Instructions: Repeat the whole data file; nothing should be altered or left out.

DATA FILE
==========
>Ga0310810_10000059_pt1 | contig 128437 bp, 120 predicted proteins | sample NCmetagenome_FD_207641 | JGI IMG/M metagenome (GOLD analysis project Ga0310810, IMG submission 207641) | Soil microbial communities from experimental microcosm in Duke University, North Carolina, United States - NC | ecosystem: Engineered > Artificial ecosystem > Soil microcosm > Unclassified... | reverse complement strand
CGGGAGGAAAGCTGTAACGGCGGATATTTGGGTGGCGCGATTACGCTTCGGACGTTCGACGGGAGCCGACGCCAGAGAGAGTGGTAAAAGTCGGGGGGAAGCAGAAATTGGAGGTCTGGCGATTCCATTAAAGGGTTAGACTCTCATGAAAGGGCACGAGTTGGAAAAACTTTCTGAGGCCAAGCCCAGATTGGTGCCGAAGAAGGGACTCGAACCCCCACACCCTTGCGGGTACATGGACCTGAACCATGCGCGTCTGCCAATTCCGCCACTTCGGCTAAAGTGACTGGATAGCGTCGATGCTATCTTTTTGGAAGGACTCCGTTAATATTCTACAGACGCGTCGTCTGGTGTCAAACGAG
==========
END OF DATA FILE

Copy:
>Ga0310810_10000059_pt1 | contig 128437 bp, 120 predicted proteins | sample NCmetagenome_FD_207641 | JGI IMG/M metagenome (GOLD analysis project Ga0310810, IMG submission 207641) | Soil microbial communities from experimental microcosm in Duke University, North Carolina, United States - NC | ecosystem: Engineered > Artificial ecosystem > Soil microcosm > Unclassified... | reverse complement strand
CGGGAGGAAAGCTGTAACGGCGGATATTTGGGTGGCGCGATTACGCTTCGGACGTTCGACGGGAGCCGACGCCAGAGAGAGTGGTAAAAGTCGGGGGGAAGCAGAAATTGGAGGTCTGGCGATTCCATTAAAGGGTTAGACTCTCATGAAAGGGCACGAGTTGGAAAAACTTTCTGAGGCCAAGCCCAGATTGGTGCCGAAGAAGGGACTCGAACCCCCACACCCTTGCGGGTACATGGACCTGAACCATGCGCGTCTGCCAATTCCGCCACTTCGGCTAAAGTGACTGGATAGCGTCGATGCTATCTTTTTGGAAGGACTCCGTTAATATTCTACAGACGCGTCGTCTGGTGTCAAACGAG